This much is not in dispute – it is excellent that the archaeology is being looked at and the remains treated with respect. At the end of the process the archaeology will inevitably have been destroyed and all that will remain is the record compiled by the archaeologists and the human remains hopefully reburied with the absolute respect mentioned in the newspaper.  This is the inevitable result of progress and indeed many of our wonderful archaeological palimpsests are a direct result of our understandable need to change our surroundings. So would it not be more honest to admit that sometimes the past must be sacrificed in the interest of the present and future. In Stirling the spin put on the destruction of a small part of the city’s heritage takes some beating. According to one of their councillors:

“The development of this key city centre site is clearly important, but it is also important that we preserve and protect the city’s rich past in the way that is happening now in the excavation phase of the project.”

It is difficult to understand how the complete destruction of heritage can ever be remotely described as preservation and protection. Taking this approach to its logical conclusion Stirling’s rich past would be best served by destroying it all but making sure to place the artefacts in a museum and the records in an archive. The idea that destruction can ever be seen as a way of preserving and protecting our heritage is one that needs to be challenged at every opportunity.  Our understanding can certainly be enhanced by destruction, but every time a site is destroyed tangible remains are lost and the chance to learn more using enhanced investigative techniques in future has also vanished. We need to face this reality and stop hiding behind the idea that somehow because we have made a record of what was there that is somehow miraculously preserved and protected – it is NOT, its gone and its gone for ever.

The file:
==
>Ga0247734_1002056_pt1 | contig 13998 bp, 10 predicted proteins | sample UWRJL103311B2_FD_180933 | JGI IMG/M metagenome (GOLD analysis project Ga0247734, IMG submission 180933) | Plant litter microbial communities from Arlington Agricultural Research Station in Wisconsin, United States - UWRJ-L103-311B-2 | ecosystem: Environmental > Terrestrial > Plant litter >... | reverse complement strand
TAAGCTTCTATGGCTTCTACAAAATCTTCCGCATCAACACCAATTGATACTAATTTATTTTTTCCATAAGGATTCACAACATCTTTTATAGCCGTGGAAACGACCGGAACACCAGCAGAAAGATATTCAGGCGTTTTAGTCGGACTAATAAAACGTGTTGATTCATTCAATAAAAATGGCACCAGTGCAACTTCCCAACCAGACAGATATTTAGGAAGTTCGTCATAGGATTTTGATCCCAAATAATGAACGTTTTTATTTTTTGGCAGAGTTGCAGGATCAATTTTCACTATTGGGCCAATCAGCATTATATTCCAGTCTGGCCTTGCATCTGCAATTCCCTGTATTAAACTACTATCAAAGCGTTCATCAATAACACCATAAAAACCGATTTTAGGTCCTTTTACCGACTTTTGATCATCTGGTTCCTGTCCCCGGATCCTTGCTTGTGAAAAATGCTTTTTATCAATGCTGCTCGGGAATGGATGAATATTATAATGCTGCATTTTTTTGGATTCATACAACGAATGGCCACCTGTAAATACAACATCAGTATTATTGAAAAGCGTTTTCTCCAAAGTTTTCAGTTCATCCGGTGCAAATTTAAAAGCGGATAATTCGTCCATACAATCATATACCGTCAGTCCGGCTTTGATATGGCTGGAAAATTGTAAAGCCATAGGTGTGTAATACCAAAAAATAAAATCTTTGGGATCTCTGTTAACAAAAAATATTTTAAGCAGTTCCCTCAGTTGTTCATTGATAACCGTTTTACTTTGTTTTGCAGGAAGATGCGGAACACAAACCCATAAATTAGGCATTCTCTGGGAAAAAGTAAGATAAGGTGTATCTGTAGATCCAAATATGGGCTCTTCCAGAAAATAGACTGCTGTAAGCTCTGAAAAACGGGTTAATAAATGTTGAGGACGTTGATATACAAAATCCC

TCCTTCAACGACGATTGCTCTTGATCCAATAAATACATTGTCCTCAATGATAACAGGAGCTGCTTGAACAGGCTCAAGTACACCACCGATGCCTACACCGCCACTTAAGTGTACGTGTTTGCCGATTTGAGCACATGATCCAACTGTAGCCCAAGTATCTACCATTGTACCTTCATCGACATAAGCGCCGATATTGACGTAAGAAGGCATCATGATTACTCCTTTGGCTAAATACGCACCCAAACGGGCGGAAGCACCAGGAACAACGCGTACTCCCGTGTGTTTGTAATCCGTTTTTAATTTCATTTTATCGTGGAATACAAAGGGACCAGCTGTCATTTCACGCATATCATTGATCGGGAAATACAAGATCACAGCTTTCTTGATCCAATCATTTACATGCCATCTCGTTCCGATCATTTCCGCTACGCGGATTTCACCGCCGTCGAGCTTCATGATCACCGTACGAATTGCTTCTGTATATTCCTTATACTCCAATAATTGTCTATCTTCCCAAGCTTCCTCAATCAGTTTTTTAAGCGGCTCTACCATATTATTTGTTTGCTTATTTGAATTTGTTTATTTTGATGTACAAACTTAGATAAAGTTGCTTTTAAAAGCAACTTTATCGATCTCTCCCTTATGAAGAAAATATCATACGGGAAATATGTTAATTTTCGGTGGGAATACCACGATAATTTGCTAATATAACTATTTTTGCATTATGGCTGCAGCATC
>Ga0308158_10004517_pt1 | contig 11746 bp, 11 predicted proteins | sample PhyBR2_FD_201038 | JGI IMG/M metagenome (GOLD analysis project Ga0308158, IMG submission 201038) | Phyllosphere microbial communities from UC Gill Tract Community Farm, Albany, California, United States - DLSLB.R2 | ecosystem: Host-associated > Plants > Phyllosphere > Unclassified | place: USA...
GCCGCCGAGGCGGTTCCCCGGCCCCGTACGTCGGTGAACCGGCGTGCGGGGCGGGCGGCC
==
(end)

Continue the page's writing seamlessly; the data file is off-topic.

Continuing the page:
The point of optimum learning

This is destruction not preservation or protection.

Dear Colleagues,

Tolstoy ploughing

A while back a farmer said about a detectorist: In 3 years he has amassed a fine collection of habob and baler tines, mower blade, rotaspreader flails, hedgetrimmer flails chinese lanterns and drinks cans, but nothing of even minimal value“. This week a detectorist showed his finds from a field to another farmer who responded: “Do you know, I’ve had about 16 detectorists on that field over the past twenty years, and not ONE has showed me a thing. I thought they weren’t finding anything.